Last Updated: Friday - 09/24/2010
Week of May 29, 2006
PM meets with CWL
With pen and pad in hand, Stephen Harper asks, 'How can I help you'
- Photo courtesy PMO
A delegation from the Catholic Women's League, including national president Agnes Bedard (right of PM) met with Prime Minister Stephen Harper in Ottawa May 15.
By DEBORAH GYAPONG
Canadian Catholic News
In 24 years worth of annual visits to Parliament Hill, a delegation from the Catholic Women's League (CWL) never got in to see the prime minister - until this year.
On Monday May 15, a five-member delegation presented Prime Minister Stephen Harper with the 2005 CWL resolutions and brought forward some resolutions from previous years.
"He was very welcoming," said National President Agnes Bedard of Calgary. "We felt good about the whole thing."
"He sat there with his pen and his pad and said, 'How can I help you?'" said CWL executive director Kim Scammell who works out of CWL's Winnipeg head office.
Age of consent
In a meeting that quickly got down to business, the five women talked about raising the age of consent for sexual activity to 16 from 14.
"The prime minister calls it the age of protection," said Bedard.
The Conservatives have promised legislation to raise the age of protection to 16.
Groups like the CWL have long complained that Canada's low age of consent makes Canadian children a target for sex predators.
The group also brought up the rights of grandparents to have access to their grandchildren and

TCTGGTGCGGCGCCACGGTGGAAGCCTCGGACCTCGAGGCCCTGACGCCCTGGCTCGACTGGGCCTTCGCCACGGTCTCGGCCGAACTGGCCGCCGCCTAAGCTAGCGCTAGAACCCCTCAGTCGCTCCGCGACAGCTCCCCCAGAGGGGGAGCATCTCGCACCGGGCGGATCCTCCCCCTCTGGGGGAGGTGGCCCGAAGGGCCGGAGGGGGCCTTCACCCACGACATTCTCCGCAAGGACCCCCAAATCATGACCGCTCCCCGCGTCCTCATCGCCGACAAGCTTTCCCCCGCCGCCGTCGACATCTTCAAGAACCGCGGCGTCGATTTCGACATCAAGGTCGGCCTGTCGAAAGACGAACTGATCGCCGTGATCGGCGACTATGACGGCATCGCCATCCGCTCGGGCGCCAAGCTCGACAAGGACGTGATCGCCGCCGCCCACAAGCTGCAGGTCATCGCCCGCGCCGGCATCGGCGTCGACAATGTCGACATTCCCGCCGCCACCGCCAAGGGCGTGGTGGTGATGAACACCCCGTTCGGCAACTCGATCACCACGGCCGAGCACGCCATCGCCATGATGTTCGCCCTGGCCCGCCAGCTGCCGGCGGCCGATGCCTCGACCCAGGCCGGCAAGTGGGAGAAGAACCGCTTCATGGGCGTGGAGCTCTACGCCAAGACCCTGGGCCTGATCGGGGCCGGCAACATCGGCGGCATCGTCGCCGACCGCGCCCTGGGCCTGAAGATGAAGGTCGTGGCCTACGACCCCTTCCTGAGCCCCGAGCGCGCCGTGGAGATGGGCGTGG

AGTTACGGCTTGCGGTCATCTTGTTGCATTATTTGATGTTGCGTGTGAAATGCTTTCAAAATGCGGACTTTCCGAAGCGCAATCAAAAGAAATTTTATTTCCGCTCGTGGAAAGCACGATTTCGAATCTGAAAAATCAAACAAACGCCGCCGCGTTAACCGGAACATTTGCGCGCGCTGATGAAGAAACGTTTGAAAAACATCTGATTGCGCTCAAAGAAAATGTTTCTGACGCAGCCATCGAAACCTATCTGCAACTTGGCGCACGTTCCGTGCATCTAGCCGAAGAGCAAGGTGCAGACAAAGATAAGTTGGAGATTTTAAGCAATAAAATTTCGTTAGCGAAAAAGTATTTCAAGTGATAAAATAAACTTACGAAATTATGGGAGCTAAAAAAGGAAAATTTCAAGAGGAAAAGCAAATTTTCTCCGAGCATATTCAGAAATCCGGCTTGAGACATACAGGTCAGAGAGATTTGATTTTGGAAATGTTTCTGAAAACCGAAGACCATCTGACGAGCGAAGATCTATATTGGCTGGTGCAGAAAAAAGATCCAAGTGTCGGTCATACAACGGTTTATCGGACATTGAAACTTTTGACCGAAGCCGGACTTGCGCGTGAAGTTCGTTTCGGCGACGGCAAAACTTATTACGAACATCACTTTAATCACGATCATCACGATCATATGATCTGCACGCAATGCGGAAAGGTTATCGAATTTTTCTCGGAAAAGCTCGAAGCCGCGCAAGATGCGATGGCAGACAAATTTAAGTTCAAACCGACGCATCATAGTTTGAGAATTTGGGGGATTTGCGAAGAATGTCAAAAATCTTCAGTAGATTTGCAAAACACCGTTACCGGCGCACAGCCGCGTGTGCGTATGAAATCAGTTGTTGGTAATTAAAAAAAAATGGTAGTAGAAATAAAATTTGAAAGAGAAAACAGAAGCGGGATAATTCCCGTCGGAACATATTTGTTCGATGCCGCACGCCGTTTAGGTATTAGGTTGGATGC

Harper told them he had personally worked on the issue in the past.
National resolutions chairperson Dr. Rayleen De Luca of Winnipeg said the delegation talked about children living in poverty and government resolutions to eradicate it by the year 2000. That date has long passed.
She said they also talked about human trafficking and Harper told them he shared their concerns about the sex slave trade and child pornography.
They also asked Harper why Canada had not ratified an international covenant on the death penalty, said national president-elect Lorette Noble, who comes from outside Montreal.
"We brought up assisted suicide and euthanasia," Noble said.
The CWL wants assisted suicide to remain a criminal offence.
Harper explained, she said, that it has become easier recently for private member's bills to become law because they don't have to go through the same long process as a government bill.
The prime minister told them he would keep an eye on any private member's assisted suicide bill and the government would not support one.
Other resolutions included a request for Canada Post to include nativity-related themes in future Christmas stamps; the protection of farmers' rights to save seed; a restoration of funding to MaterCare International for pregnant women in the developing world; and the creation of an appeal provision for refused refugee claimants promised in 2002 immigration legislation.
Harper told them Canada remains the most welcoming country to refugees in the world.
The CWL also brought up concerns about the access to safe, affordable water for people in the developing world; about the illegal manufacture and trafficking of crystal methamphetamine; and about toxic flame retardants in consumer products.
The delegation said they were able to go over all the resolutions with the prime minister as well as give him a history of their organization, something Harper welcomed.
The CWL, founded in 1920, is a non-partisan national organization rooted in Gospel values with more than 99,000 members across Canada and in the military. It is the largest women's organization in Canada.